How many times have you heard stories of a passenger train having to pull over onto a spur line to let a freight train go by? Freight rules!

Quote:
Originally Posted by urbanlife78 View Post
There are more uses for the word "fabric" than just clothing.
That's interesting!
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Old 02-11-2014, 12:53 PM
 
Location: Foot of the Rockies
87,065 posts, read 102,785,508 times
Reputation: 33122
Quote:
Originally Posted by urbanlife78 View Post
Commuter rail is used to service those that live much further out rather than local commutes. Many commuter rail lines borrow freight lines which is where delays can come from, but those tracks are primarily for freight rail. If you look at systems that are exclusively commuter rail, you will see a much different structure of tracks in the sense that commuter trains are not as long, nor as loud as freight rail. You aren't going to see commuter trains that are several miles long making it impossible to cross.
But that's not what we are talking about, is it?
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Old 02-11-2014, 12:59 PM
 
Location: Youngstown, Oh.
4,897 posts, read 7,673,015 times
Reputation: 4513
Quote:
Originally Posted by KeepRightPassLeft View Post
You're essentially arguing nothing, because we already DO have both.

We even build things like that brand new like this and this as well and this place too, in addition to plenty of other new developments being built in cities/suburbs all over the US...this is in addition to the plenty of existing levels of urban cities we have available for people to live as well. So I really don't understand what you're complaining about, because there are enough other people who like what you want and since the demand is there, it's being done.
We do? Could you provide more examples--that aren't within spitting distance of each other--throughout the US? Outside of NYC, Chicago, LA, and San Francisco, how common is that kind of development, really?

Quote:
What I don't like is how your ridiculous ideologue essentially reasons that
this isn't good enough for you and that one should be frowned upon
for wanting to live in a beautiful
community like this instead
simply because you (and some other
folks) don't like it.

That is utter and complete nonsense. You're getting what you're asking for, leave the people alone who didn't ask for it. It truly confounds me how this is such a hard concept to grasp.
To each their own, I guess. But, where has urbanlife78 said that kind of large lot development shouldn't happen?

Quote:
Again, we already do.
I believe you're way overestimating how common new, urban development is, throughout the US.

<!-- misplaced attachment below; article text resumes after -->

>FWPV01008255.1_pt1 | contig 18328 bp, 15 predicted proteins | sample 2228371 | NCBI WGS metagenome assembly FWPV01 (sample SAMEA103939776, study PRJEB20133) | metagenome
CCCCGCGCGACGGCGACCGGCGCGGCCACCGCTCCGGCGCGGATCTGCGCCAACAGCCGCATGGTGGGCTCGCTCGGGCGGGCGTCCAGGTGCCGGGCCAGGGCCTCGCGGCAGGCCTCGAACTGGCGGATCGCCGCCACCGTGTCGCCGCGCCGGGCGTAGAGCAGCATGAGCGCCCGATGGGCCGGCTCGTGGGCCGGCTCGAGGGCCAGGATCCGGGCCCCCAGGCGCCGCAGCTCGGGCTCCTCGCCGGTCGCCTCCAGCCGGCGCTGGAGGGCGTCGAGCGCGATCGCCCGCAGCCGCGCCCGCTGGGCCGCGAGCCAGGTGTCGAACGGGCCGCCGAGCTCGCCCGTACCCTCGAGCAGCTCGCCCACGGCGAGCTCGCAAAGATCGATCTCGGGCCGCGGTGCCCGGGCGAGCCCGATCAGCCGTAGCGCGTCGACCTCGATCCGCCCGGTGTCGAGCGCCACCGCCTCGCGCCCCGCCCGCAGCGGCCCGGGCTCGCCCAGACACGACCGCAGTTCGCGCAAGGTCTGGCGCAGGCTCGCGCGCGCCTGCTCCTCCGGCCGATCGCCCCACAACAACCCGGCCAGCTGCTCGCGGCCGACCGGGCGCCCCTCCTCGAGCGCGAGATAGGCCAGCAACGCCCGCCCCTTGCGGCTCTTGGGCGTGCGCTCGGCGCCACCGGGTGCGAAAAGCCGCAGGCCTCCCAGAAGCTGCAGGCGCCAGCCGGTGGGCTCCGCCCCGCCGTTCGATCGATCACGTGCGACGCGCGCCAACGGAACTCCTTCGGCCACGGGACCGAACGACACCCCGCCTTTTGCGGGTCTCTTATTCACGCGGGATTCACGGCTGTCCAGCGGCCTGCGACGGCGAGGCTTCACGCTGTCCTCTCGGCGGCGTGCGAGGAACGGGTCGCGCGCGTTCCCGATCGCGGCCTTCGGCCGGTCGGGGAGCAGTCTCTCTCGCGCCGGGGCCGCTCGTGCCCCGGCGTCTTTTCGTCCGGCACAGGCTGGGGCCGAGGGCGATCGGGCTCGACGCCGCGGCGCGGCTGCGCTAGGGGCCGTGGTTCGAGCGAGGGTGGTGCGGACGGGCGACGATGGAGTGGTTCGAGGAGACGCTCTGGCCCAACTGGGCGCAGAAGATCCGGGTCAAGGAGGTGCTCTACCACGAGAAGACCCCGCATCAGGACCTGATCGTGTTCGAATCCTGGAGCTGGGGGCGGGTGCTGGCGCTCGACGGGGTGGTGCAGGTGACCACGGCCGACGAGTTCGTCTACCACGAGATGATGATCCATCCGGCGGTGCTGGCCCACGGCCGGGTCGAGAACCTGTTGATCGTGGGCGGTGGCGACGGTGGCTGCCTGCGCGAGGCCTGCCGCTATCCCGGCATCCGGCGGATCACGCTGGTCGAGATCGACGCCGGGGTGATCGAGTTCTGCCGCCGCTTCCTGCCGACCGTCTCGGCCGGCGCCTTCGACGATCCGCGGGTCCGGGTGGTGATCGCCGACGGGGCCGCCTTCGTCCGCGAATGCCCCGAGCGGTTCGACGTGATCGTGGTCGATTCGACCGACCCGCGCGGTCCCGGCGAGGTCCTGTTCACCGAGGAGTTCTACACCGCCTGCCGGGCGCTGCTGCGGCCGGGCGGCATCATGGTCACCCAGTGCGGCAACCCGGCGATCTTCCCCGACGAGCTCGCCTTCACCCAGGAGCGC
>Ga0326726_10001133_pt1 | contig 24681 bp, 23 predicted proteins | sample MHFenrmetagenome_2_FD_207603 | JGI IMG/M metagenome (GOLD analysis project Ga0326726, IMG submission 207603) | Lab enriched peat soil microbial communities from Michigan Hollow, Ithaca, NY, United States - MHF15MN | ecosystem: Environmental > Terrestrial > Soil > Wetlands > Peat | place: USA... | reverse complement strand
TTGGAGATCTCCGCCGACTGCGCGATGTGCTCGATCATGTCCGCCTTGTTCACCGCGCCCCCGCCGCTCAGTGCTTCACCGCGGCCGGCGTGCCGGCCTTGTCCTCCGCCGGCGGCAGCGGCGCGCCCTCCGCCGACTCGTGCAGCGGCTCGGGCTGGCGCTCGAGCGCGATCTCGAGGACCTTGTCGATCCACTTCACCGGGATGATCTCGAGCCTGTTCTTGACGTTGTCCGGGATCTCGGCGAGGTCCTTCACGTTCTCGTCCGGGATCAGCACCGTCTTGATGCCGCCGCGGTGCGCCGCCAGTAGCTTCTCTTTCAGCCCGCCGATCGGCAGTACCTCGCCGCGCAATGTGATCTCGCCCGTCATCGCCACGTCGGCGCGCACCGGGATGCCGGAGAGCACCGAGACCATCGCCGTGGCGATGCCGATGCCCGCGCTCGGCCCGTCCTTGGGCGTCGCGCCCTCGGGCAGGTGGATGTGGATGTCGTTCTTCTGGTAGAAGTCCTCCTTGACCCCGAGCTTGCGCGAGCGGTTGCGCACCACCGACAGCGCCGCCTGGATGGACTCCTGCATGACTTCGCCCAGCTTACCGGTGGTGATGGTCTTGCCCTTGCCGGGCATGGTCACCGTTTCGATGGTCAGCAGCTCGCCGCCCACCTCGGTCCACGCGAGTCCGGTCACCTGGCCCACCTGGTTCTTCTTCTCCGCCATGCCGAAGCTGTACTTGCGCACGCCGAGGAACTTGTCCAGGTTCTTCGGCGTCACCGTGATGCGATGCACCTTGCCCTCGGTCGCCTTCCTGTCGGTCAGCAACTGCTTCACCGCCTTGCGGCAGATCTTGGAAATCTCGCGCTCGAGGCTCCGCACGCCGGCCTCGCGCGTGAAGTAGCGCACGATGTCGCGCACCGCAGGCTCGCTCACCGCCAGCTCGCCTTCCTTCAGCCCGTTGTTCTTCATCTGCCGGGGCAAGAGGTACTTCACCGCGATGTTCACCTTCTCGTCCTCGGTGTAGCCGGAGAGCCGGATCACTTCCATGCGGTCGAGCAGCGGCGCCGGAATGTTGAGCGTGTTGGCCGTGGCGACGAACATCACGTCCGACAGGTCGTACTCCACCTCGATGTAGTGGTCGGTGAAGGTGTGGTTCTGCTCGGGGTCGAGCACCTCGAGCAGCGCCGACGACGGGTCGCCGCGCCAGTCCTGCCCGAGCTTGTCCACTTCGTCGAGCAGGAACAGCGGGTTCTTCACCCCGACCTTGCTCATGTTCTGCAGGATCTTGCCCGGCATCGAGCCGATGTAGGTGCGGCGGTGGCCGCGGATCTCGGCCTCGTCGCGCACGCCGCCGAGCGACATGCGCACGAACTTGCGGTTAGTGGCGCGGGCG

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Old 02-11-2014, 01:35 PM
 
Location: Portland, Oregon
46,053 posts, read 29,595,082 times
Reputation: 7830
Quote:
Originally Posted by KeepRightPassLeft View Post
You're essentially arguing nothing, because we already DO have both.

We even build things like that brand new like this and this as well and this place too, in addition to plenty of other new developments being built in cities/suburbs all over the US...this is in addition to the plenty of existing levels of urban cities we have available for people to live as well. So I really don't understand what you're complaining about, because there are enough other people who like what you want and since the demand is there, it's being done.

What I don't like is how your ridiculous ideologue essentially reasons that this isn't good enough for you and that one should be frowned upon for wanting to live in a beautiful community like this instead simply because you (and some other folks) don't like it.

That is utter and complete nonsense. You're getting what you're asking for, leave the people alone who didn't ask for it. It truly confounds me how this is such a hard concept to grasp.



Again, we already do.
I am not sure I understand what you are complaining about. Who is frowning on you wanting to live very far from the city in a suburban community? It isn't like that suburb is close to any real city.
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Old 02-11-2014, 01:37 PM
 
Location: Portland, Oregon
46,053 posts, read 29,595,082 times
Reputation: 7830
Quote:
Originally Posted by Katiana View Post
But that's not what we are talking about, is it?
Actually we are talking about traffic, you seem to want to talk about freight rail as if it is the same thing as commuter rail.